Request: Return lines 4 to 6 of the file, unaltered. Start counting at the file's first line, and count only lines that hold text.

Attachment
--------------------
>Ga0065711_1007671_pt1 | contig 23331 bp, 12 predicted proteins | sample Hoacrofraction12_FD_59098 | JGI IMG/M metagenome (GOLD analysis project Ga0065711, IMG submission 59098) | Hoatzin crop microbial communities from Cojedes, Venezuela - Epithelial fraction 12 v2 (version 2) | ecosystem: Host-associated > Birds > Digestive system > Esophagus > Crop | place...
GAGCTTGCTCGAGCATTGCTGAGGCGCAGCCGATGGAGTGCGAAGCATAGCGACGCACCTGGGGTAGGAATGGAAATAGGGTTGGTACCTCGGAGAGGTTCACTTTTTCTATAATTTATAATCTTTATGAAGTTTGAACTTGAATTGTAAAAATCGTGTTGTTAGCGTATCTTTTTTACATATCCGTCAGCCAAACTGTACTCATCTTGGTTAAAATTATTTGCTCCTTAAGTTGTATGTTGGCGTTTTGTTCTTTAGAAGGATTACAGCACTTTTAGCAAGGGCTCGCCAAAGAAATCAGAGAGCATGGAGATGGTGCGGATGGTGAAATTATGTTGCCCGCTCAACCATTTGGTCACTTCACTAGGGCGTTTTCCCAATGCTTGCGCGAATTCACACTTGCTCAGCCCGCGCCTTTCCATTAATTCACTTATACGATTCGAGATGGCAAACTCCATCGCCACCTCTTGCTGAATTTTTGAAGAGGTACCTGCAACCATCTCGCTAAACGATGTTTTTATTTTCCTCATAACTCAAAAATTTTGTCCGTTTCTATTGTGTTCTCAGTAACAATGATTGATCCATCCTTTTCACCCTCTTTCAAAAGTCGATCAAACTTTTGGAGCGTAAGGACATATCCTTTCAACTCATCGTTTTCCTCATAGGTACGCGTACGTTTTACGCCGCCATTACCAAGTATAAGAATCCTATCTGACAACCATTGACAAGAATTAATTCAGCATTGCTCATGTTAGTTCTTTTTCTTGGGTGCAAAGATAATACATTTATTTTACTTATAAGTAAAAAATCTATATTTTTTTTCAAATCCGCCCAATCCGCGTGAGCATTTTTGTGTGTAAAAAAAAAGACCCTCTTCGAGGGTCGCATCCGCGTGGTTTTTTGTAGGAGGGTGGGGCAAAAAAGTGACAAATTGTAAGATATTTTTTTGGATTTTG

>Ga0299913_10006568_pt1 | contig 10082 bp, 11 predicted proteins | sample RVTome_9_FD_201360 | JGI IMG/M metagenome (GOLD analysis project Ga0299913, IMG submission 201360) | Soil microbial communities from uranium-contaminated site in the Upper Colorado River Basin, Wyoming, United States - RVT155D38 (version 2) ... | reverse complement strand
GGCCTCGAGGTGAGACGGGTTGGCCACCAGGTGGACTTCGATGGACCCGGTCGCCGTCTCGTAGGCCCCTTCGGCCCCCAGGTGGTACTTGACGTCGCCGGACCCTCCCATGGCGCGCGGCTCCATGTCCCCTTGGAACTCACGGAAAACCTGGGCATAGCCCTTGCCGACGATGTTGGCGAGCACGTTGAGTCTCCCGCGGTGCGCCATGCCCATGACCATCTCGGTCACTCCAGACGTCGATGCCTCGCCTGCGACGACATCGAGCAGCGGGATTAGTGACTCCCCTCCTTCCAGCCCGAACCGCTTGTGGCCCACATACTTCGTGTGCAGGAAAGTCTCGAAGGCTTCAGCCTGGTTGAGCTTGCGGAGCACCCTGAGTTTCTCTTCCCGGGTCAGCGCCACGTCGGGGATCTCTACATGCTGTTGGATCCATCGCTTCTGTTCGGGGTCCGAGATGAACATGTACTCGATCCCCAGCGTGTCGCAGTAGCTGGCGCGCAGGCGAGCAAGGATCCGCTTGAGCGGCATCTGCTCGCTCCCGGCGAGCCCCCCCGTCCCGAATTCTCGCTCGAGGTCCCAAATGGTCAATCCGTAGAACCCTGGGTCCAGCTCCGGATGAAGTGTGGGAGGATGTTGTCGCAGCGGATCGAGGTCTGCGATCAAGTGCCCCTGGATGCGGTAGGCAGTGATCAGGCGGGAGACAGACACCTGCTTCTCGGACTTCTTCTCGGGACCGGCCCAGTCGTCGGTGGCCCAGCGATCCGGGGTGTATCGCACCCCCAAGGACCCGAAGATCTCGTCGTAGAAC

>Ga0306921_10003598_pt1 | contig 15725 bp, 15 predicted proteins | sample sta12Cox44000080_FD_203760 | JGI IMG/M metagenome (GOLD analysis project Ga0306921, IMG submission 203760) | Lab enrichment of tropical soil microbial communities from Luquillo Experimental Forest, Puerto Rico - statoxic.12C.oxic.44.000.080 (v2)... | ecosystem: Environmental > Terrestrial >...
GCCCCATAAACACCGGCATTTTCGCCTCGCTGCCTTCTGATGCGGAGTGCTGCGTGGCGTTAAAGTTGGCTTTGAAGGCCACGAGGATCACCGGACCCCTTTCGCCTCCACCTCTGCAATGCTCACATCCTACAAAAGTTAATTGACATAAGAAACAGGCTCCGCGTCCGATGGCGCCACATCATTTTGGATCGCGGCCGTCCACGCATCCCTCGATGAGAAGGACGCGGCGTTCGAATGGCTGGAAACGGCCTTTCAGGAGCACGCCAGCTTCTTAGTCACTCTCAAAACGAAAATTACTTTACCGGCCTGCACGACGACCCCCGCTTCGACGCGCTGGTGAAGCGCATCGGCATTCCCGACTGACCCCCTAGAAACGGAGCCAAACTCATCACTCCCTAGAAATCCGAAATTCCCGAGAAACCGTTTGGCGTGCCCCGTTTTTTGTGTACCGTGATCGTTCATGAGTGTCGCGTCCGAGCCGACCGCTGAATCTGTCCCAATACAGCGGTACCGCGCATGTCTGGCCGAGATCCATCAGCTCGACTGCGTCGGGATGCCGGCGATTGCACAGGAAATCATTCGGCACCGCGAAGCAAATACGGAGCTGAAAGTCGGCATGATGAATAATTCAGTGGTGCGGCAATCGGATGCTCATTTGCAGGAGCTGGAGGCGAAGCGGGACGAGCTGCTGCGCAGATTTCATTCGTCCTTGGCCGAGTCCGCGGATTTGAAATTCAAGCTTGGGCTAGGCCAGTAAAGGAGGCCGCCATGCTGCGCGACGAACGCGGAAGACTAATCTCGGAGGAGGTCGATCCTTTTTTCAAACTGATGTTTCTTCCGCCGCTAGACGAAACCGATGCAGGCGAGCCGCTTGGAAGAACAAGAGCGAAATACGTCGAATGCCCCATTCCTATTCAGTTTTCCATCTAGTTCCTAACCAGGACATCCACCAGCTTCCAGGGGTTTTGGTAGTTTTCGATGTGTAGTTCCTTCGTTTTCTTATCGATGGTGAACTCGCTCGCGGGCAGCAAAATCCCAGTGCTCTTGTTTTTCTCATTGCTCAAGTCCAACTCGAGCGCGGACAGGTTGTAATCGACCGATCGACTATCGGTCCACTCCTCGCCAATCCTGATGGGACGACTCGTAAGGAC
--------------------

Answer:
GGCCTCGAGGTGAGACGGGTTGGCCACCAGGTGGACTTCGATGGACCCGGTCGCCGTCTCGTAGGCCCCTTCGGCCCCCAGGTGGTACTTGACGTCGCCGGACCCTCCCATGGCGCGCGGCTCCATGTCCCCTTGGAACTCACGGAAAACCTGGGCATAGCCCTTGCCGACGATGTTGGCGAGCACGTTGAGTCTCCCGCGGTGCGCCATGCCCATGACCATCTCGGTCACTCCAGACGTCGATGCCTCGCCTGCGACGACATCGAGCAGCGGGATTAGTGACTCCCCTCCTTCCAGCCCGAACCGCTTGTGGCCCACATACTTCGTGTGCAGGAAAGTCTCGAAGGCTTCAGCCTGGTTGAGCTTGCGGAGCACCCTGAGTTTCTCTTCCCGGGTCAGCGCCACGTCGGGGATCTCTACATGCTGTTGGATCCATCGCTTCTGTTCGGGGTCCGAGATGAACATGTACTCGATCCCCAGCGTGTCGCAGTAGCTGGCGCGCAGGCGAGCAAGGATCCGCTTGAGCGGCATCTGCTCGCTCCCGGCGAGCCCCCCCGTCCCGAATTCTCGCTCGAGGTCCCAAATGGTCAATCCGTAGAACCCTGGGTCCAGCTCCGGATGAAGTGTGGGAGGATGTTGTCGCAGCGGATCGAGGTCTGCGATCAAGTGCCCCTGGATGCGGTAGGCAGTGATCAGGCGGGAGACAGACACCTGCTTCTCGGACTTCTTCTCGGGACCGGCCCAGTCGTCGGTGGCCCAGCGATCCGGGGTGTATCGCACCCCCAAGGACCCGAAGATCTCGTCGTAGAAC

>Ga0306921_10003598_pt1 | contig 15725 bp, 15 predicted proteins | sample sta12Cox44000080_FD_203760 | JGI IMG/M metagenome (GOLD analysis project Ga0306921, IMG submission 203760) | Lab enrichment of tropical soil microbial communities from Luquillo Experimental Forest, Puerto Rico - statoxic.12C.oxic.44.000.080 (v2)... | ecosystem: Environmental > Terrestrial >...
GCCCCATAAACACCGGCATTTTCGCCTCGCTGCCTTCTGATGCGGAGTGCTGCGTGGCGTTAAAGTTGGCTTTGAAGGCCACGAGGATCACCGGACCCCTTTCGCCTCCACCTCTGCAATGCTCACATCCTACAAAAGTTAATTGACATAAGAAACAGGCTCCGCGTCCGATGGCGCCACATCATTTTGGATCGCGGCCGTCCACGCATCCCTCGATGAGAAGGACGCGGCGTTCGAATGGCTGGAAACGGCCTTTCAGGAGCACGCCAGCTTCTTAGTCACTCTCAAAACGAAAATTACTTTACCGGCCTGCACGACGACCCCCGCTTCGACGCGCTGGTGAAGCGCATCGGCATTCCCGACTGACCCCCTAGAAACGGAGCCAAACTCATCACTCCCTAGAAATCCGAAATTCCCGAGAAACCGTTTGGCGTGCCCCGTTTTTTGTGTACCGTGATCGTTCATGAGTGTCGCGTCCGAGCCGACCGCTGAATCTGTCCCAATACAGCGGTACCGCGCATGTCTGGCCGAGATCCATCAGCTCGACTGCGTCGGGATGCCGGCGATTGCACAGGAAATCATTCGGCACCGCGAAGCAAATACGGAGCTGAAAGTCGGCATGATGAATAATTCAGTGGTGCGGCAATCGGATGCTCATTTGCAGGAGCTGGAGGCGAAGCGGGACGAGCTGCTGCGCAGATTTCATTCGTCCTTGGCCGAGTCCGCGGATTTGAAATTCAAGCTTGGGCTAGGCCAGTAAAGGAGGCCGCCATGCTGCGCGACGAACGCGGAAGACTAATCTCGGAGGAGGTCGATCCTTTTTTCAAACTGATGTTTCTTCCGCCGCTAGACGAAACCGATGCAGGCGAGCCGCTTGGAAGAACAAGAGCGAAATACGTCGAATGCCCCATTCCTATTCAGTTTTCCATCTAGTTCCTAACCAGGACATCCACCAGCTTCCAGGGGTTTTGGTAGTTTTCGATGTGTAGTTCCTTCGTTTTCTTATCGATGGTGAACTCGCTCGCGGGCAGCAAAATCCCAGTGCTCTTGTTTTTCTCATTGCTCAAGTCCAACTCGAGCGCGGACAGGTTGTAATCGACCGATCGACTATCGGTCCACTCCTCGCCAATCCTGATGGGACGACTCGTAAGGAC